San Antonio Business Journal – by Mike W. Thomas
A new wave of “green” computing technology is helping government agencies and private companies save money. But with every technology advancement comes new vulnerabilities for security breaches.
CNF Technologies, a 3-year-old tech security firm, is looking to fill those gaps for both its public and private-sector clients.
The firm is currently focused on finding vulnerabilities in a new technological leap forward known as virtualization.
Virtualization refers to a process by which multiple computers can be set up on a single server, thus allowing them to perform tasks without taking up additional space or using additional power.
“These virtual computers are part of a green wave meant to reduce power consumption,” says Andy Pilato, director of engineering for CNF Technologies. “Instead of having 12 different systems running at the same time, you might have one large system with 12 different computers running on one machine. That way you reduce money, heat and power usage.”
Fred Ramirez, founder and CEO of CNF Technologies, says virtualization is an effort to take advantage of the fact that most servers sit idle 60 percent of the time while still taking up space, using power and releasing heat. New software now allows that idle time to be put to use hosting several “virtual” computers that can operate separately and perform multiple tasks on the same server.
“We think this is a technology that is going to catch on,” Ramirez says. “But with every new advancement you open the door to new vulnerabilities.”
Pilato says CNF Technologies is jumping into this space as an integrator in the hopes of taking it to the next level before other bigger players get into the act. They will help clients who want to take advantage of virtualization to set up their network and secure it using products currently available from VM-Ware and Microsoft Corp.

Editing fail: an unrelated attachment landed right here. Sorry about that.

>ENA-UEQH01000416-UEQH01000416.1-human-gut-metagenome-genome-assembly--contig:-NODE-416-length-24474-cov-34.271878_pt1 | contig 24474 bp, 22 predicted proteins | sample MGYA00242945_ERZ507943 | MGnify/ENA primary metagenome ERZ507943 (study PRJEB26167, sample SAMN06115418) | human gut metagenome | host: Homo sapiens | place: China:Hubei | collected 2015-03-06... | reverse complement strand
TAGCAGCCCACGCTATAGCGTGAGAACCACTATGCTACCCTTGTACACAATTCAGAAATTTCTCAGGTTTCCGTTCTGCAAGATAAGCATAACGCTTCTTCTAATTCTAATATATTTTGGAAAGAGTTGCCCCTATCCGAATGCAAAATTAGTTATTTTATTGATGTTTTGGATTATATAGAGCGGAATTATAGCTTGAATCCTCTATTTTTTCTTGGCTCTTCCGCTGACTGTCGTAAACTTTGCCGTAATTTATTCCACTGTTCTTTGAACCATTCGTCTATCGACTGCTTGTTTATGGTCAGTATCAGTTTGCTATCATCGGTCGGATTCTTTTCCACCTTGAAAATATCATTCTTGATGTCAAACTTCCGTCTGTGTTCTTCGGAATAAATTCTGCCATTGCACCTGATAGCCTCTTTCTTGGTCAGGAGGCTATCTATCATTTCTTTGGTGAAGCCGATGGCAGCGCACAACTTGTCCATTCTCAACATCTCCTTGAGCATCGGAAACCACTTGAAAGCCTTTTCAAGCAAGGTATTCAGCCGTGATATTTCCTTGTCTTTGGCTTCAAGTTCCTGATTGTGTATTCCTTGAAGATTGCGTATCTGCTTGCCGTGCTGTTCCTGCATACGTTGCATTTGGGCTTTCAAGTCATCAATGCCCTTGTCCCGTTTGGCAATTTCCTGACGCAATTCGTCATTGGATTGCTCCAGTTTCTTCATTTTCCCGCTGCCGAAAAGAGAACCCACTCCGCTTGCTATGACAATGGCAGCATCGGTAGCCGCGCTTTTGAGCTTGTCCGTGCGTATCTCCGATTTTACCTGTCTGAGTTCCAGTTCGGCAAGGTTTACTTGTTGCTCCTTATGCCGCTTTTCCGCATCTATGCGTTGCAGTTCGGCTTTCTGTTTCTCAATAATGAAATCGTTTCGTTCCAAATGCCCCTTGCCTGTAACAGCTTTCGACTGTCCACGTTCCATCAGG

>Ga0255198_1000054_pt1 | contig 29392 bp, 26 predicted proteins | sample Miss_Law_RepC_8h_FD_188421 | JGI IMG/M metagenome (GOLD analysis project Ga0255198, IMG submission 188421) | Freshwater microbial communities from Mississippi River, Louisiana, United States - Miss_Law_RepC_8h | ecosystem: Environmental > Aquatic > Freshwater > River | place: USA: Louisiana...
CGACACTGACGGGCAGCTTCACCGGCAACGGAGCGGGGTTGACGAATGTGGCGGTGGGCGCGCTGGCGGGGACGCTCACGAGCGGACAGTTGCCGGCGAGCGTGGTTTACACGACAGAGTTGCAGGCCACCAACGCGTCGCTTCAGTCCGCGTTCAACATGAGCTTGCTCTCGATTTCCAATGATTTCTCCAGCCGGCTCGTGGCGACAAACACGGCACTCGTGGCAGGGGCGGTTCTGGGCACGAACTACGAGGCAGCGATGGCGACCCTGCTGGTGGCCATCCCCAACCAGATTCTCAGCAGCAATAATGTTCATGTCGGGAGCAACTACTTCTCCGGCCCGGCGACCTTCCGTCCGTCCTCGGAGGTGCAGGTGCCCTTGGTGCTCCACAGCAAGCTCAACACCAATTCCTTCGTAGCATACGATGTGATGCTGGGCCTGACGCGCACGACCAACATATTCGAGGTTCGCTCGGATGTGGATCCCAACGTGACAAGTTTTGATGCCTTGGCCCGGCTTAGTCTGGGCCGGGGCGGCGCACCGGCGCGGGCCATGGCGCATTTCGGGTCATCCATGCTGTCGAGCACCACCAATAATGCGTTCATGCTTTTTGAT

Founded in 2005 as Cyber Net Force, CNF Technologies has grown from making $150,000 in its first year, to surpassing $1 million in revenues this year with expectations to double that amount in 2009.
“We are looking to change our business model slightly by focusing more on the corporate side,” Ramirez says. “So far we have had a lot of short-term engagements and we are looking for more long-term relationships with our clients.”
Currently, CNF Technology’s biggest contract is with the U.S. Air Force to provide network security for onboard computers during flight operations. Laptops sitting on planes are especially vulnerable to security breaches and CNF Technologies specializes in providing security under those circumstances.
The company has learned to integrate different computer applications onto a single appliance so as to use as little space as possible on board the airplanes. These include intruder-detection systems, firewall applications, network scanning and anti-virus software.
Ramirez says the company is looking to expand their services to the commercial sector with new applications that target large companies that must do a lot of traveling and transporting of data.
Ramirez is an Air Force veteran who got his start helping the military develop security systems for its computer networks. He was tapped to be the first director of the Air Force Computer Emergency Response Team (AFCERT) in the 1990s.
Ramirez was at the helm of AFCERT during the development of many of the basic tools of the computer security industry, including one of the first virus protection programs and the first enterprise intrusion detection system. He oversaw the growth of AFCERT as it expanded from three employees in 1990 to more than 80 when he left in 1997.
Lee Sutterfield, founder and CEO of SecureLogix Corp., helped set up AFCERT in the late 1980s and recruited Ramirez to be its director. He says he is not surprised to see Ramirez running his own successful security company today.
“He was a member of a very small community that has had a much larger influence on network security than many people realize,” Sutterfield says. “Fred was one of the key five or six players who helped to pioneer the whole way we do network security for large organizations today. I think he is a great success story.”
Ramirez says in recent years that the wars in Iraq and Afghanistan have diverted a lot of the funding that would have been used to research the kind of security applications that they provide.
The fact that his company is small with little overhead allows it to stay competitive in this environment, he adds.
“Five years from now we hope to have a nice-sized company that we can call home which will allow us to do things that are both exciting and challenging,” he says.
CNF Technologies Inc.
Founded: 2005 Owner: Fred Ramirez Employees: 12 Annual revenues: $1 million Address: 415 Oak Village Dr., San Antonio Tel.: 210-957-2800